Insistent central heating

8 Nov 2018
Reaction score
United Kingdom

Hello. First time poster, happy to be torn to shreds if appropriate!

I have recently moved house and found that the room thermostat was wildly inaccurate. It was a Horstmann HRT-2.

I replaced this with a Drayton RTS-8. When I switched the heating power back on, the 3A central heating fuse blew immediately. I replaced the fuse, put the old 'stat back and everything appeared normal.

When the CH timer (Drayton Lifestyle LP522, set to turn off at 21:00) turned off, the boiler continued to fire and the room stat "calling for heat" LED remained lit. Turning the 'stat temperature down turned off the LED and shut the boiler down.

My understanding is that what should happen is (if stat isn't satisfied) - timer on, stat on, zone valve switch on, boiler on OR timer off, stat off, zone valve switch off, boiler off

I have timer off, stat on, switch on, boiler on. Removing power to the timer removes power to the stat.

The timer CH light is off so timer thinks it isn't calling for heat yet the 'stat is receiving power.

My theory is that when I replaced the thermostat I fried the timers switched live output switch and it is stuck as permanently on.

Can anyone suggest whether I'm in the right ball park? If so, I'll be buying a new timer unit and will move on to why the new stat blew the heating system fuse.
Last edited:
Sponsored Links
My theory is that when I replaced the thermostat I fried the timers switched live output switch and it is stuck as permanently on.
That's what usually happens. The short circuit current flowing through the programmers switching contacts before the fuse blows, effectively welds them together creating the situation you describe. You have been rather unlucky though. Every time I have come across this situation there has been a 13A fuse fitted instead of a 3A fuse.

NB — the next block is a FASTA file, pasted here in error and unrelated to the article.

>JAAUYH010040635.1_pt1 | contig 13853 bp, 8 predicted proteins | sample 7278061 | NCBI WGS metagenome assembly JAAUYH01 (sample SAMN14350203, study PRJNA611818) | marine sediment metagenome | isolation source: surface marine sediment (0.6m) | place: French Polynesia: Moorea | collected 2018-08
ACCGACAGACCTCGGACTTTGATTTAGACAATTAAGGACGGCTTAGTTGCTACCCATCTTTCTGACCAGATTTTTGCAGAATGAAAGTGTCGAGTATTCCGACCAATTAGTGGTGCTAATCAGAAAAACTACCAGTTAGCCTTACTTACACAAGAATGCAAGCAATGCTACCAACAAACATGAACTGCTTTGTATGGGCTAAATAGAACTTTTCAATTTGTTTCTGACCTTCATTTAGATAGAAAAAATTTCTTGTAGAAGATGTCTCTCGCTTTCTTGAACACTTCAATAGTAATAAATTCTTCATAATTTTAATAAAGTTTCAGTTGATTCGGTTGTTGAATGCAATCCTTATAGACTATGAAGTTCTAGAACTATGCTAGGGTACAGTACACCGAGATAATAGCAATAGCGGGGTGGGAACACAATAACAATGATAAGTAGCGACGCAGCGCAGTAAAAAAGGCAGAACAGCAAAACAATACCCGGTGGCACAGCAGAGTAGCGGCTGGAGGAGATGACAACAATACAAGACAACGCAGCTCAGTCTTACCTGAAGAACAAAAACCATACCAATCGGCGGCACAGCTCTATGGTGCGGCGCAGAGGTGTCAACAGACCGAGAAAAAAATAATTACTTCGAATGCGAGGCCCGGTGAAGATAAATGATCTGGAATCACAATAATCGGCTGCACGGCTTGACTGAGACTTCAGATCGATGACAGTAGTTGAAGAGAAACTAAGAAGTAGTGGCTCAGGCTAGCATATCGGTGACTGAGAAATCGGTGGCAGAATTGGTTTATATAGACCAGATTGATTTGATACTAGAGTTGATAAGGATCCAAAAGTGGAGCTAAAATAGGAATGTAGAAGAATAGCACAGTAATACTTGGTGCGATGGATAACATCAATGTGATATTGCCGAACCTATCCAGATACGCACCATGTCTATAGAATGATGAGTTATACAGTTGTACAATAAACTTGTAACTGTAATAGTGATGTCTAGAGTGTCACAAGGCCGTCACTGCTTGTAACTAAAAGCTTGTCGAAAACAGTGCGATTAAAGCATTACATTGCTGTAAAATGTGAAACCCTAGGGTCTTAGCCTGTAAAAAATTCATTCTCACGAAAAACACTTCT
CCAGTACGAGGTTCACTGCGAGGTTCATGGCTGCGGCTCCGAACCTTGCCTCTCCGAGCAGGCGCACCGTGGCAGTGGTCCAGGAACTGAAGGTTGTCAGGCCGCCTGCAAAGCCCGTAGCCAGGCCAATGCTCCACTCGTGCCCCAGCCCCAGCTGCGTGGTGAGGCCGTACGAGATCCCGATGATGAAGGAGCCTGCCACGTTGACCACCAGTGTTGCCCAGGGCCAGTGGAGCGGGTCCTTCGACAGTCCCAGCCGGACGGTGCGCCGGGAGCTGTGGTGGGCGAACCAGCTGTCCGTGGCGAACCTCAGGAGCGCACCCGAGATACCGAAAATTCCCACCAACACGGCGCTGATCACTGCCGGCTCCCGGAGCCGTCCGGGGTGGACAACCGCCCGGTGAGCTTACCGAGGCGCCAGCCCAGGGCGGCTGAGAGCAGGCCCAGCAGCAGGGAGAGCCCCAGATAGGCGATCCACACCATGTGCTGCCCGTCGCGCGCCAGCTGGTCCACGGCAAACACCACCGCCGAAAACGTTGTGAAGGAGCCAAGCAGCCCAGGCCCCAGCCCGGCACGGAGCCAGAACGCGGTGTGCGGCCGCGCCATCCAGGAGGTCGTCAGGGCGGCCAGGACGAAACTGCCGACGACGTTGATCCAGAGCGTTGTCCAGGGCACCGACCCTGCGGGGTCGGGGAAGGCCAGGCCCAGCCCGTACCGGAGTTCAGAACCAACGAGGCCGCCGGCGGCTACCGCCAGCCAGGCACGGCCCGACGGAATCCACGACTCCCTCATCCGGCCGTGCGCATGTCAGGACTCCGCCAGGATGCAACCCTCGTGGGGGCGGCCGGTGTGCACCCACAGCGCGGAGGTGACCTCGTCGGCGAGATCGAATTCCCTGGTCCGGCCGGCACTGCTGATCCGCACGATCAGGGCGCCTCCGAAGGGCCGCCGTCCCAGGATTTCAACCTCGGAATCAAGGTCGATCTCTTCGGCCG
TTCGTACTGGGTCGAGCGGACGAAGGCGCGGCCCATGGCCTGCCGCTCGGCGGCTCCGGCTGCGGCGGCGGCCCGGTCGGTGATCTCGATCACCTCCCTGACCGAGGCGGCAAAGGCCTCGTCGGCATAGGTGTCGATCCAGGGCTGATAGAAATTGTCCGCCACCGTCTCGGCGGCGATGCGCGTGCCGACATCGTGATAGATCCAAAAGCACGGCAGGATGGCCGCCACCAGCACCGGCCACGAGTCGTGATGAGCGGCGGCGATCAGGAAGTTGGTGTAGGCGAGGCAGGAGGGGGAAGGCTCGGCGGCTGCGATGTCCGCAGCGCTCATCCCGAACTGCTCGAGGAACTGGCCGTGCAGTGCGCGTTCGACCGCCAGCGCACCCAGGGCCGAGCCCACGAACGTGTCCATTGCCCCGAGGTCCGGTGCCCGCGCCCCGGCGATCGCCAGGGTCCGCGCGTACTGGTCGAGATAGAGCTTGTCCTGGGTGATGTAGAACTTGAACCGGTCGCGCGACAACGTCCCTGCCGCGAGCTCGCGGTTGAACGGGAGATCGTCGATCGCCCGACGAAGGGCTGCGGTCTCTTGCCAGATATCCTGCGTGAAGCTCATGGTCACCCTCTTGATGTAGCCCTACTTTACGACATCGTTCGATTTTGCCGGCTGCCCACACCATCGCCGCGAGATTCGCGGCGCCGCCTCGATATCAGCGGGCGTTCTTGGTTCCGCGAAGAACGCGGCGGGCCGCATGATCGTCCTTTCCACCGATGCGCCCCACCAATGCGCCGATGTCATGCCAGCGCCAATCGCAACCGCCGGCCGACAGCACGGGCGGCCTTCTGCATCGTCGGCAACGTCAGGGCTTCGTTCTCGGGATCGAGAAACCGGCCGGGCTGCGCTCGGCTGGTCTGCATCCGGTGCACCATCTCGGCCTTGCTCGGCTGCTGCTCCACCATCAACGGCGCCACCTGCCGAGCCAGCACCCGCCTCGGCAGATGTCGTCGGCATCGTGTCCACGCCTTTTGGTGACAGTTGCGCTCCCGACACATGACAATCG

Thanks Stem, appreciate it! At least the fuse did its job eventually. I am going to test the output from the controller this evening with a multimeter and if confirmed will be visiting screwfix tomorrow!
As I am a big fan of solved problems, I thought I would post the outcome of this.I had indeed toasted the programmer output switch. It was showing 240v even when indicating CH off.

I have replaced the unit and all is well. Thanks again to Stem for your wisdom.

Next to try and understand how I managed to blow the heating fuse by replacing the thermostat! Sounds like a new thread to me....
Sponsored Links
No need for a new thread. If your HRT2 is as below. It is wired as shown....


....and the RTS8 as below.


So from the above diagrams, it can be ascertained that:

The wire in HRT2 (1) is the 'live' and that goes to RTS8 (L)
The wire in HRT2 (3) is the 'switched live' and that goes to RTS8 (3)
The wire in HRT2 (4) is the 'neutral' and that goes to RTS8 (4)
Thank you stem and flameport. I assumed I had wired it incorrectly, despite having checked the wiring diagrams before commencing the work. Having checked against the diagrams that stem has kindly provided, I can see that I did wire it correctly.

So the possibilities are

1) incorrect wiring in the original thermostat - which works but with unusual temperature detection (clicks off at 21C thermometer mounted next to it says 19C, then won't click back on until desired temp changed to 25C) - the anticipator may be set incorrectly or the neutral connection may be at fault
2) faulty RTS8 thermostat
3) gremlins

I'm happy checking voltages safely, any advice on where to go next would be gratefully received. Even if the answer is "stop fussing with the thermostat you pedant".

You can check the wiring to confirm the Live, Switched Live and Neutral if you or someone you know, has and knows how to use a multimeter safely. Remove all three wires from the thermostat and isolate them. With the power 'on' they can be checked against other known voltages such as an earth, or nearby socket. From that you will be able to identify the Live and Neutral, and by elimination the Switched Live.

It is unlikely that the wiring was wrong originally, because if you have swapped the wires over as per the diagrams above, then you will have swapped like for like [two live switching wires that are electrically joined together when heat is required, and a neutral for the accelerator] in which case it would have blown the fuse before. So, is there a possibility that: